National League of Cities Selects Seven Cities to Participate in Collaborative on Health Disparities
New Learning Collaborative to help city officials reduce childhood obesity-related health disparities.
Washington, D.C. - The National League of Cities' (NLC) Institute for Youth, Education, and Families has selected seven cities to participate in a Learning Collaborative on Health Disparities. The purpose of the collaborative process is to develop and frame emerging city-level strategies to reduce critical childhood obesity-related health disparities, commonly defined as poor health outcomes linked to social, economic and physical barriers faced by many low-income communities and communities of color.
As a result of the Collaborative, NLC and participating cities will gain new insights on how health disparities are perceived in communities and hear ideas from local policymakers and community partners on how to increase access to affordable, healthy foods and opportunities for physical activity at the local level.
"Ensuring all children have the opportunity to grow up healthy and thrive is imperative to the future success of our cities," said NLC President Ralph Becker, mayor, Salt Lake City, Utah. "I commend these cities for their commitment and willingness to build healthier communities and to reduce critical disparities that prevent children from reaching their full potential."
The seven pilot cities were chosen to participate in the Learning Collaborative based on their documented health disparities, commitment and readiness to preventing childhood obesity-related disparities and ability to form strong and diverse partnerships. The selected cities are:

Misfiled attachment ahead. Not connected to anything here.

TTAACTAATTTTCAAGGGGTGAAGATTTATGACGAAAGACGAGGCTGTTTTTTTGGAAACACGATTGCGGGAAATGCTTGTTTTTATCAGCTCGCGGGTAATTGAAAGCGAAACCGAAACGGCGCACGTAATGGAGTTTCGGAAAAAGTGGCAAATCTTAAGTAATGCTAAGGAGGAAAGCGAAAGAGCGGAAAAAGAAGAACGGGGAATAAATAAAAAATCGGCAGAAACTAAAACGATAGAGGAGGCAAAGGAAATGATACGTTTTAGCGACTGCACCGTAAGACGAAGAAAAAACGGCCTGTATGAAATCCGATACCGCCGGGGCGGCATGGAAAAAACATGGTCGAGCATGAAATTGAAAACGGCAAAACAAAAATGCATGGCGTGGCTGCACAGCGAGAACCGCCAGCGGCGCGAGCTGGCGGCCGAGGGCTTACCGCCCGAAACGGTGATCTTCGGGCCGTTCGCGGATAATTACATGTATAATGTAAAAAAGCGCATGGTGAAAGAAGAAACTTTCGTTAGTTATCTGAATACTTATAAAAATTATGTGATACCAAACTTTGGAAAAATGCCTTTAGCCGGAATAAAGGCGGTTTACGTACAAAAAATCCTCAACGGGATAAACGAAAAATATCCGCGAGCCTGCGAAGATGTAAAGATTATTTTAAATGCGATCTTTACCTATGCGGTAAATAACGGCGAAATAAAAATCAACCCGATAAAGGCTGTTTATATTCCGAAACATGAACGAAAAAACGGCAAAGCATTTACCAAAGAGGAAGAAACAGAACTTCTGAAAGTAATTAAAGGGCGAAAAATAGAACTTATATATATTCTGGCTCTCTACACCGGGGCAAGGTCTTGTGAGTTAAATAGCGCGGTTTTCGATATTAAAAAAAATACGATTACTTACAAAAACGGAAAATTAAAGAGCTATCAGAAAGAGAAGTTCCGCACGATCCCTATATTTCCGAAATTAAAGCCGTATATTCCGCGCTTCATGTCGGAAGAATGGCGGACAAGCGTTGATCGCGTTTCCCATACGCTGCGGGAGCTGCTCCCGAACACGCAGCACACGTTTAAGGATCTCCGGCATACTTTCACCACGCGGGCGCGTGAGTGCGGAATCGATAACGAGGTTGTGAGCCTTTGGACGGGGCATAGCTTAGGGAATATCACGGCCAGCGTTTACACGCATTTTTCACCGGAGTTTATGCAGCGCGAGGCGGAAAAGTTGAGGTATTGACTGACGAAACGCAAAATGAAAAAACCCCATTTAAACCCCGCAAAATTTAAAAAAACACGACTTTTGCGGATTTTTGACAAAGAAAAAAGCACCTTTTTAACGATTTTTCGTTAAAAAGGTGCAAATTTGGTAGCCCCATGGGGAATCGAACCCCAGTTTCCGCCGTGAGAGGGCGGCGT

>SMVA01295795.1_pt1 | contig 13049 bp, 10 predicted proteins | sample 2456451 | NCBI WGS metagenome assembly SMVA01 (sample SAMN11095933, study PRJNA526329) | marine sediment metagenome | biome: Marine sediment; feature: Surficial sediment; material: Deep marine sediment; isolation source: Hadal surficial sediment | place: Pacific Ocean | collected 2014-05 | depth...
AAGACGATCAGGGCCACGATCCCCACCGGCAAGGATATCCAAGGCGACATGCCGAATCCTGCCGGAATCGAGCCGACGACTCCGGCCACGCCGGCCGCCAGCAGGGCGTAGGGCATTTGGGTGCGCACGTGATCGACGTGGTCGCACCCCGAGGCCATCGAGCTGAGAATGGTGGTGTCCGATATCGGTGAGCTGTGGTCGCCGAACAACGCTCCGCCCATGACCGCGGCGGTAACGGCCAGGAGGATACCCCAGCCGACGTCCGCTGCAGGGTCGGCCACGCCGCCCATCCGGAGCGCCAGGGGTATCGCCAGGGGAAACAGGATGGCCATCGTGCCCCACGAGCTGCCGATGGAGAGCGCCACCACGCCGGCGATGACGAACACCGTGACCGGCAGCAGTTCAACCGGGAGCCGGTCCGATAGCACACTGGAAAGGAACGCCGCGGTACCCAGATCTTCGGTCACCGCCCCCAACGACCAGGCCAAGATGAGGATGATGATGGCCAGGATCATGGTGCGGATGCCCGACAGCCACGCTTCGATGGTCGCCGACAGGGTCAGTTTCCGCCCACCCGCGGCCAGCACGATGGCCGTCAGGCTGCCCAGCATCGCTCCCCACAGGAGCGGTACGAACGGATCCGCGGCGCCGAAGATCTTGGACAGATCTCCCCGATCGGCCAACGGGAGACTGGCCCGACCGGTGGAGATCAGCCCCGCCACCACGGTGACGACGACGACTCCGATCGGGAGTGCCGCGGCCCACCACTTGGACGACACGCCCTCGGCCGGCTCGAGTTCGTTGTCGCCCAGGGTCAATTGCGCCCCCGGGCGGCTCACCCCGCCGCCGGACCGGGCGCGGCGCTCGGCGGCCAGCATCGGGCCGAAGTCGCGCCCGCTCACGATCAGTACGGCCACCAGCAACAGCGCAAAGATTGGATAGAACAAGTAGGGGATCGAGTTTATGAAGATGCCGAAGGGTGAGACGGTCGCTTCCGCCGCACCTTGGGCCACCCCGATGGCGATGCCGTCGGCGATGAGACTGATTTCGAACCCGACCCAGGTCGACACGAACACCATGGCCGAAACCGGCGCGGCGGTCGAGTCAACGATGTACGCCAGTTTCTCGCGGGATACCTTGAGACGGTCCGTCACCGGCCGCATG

- Baton Rouge, La.
- Cleveland, Ohio
- Kansas City, Kan.
- Lincoln, Neb.
- Oklahoma City, Okla.
- Savannah, Ga.
- Virginia Beach, Va.
Residents of low-income communities and communities of color are more likely to experience poor health. The seven pilot cities will focus their health disparities work on increasing access to high-quality, affordable foods and increasing opportunities for physical activity by improving the built environment in communities with the highest disparities. Evidence suggests that effective interventions in these two areas may have significant and long-lasting impacts in preventing childhood obesity.
Over the next six months, each city will receive technical assistance from NLC to develop an early blueprint for local action, to be completed in June. They will also have numerous opportunities for peer learning and receive access to best practices and national experts in order to deepen their understanding of obesity-related health disparities.
This project is a part of the National League of Cities' work to accelerate local efforts to create healthy communities and is made possible by a grant from the Robert Wood Johnson Foundation.
The National League of Cities (NLC) is dedicated to helping city leaders build better communities. NLC is a resource and advocate for 19,000 cities, towns and villages, representing more than 218 million Americans.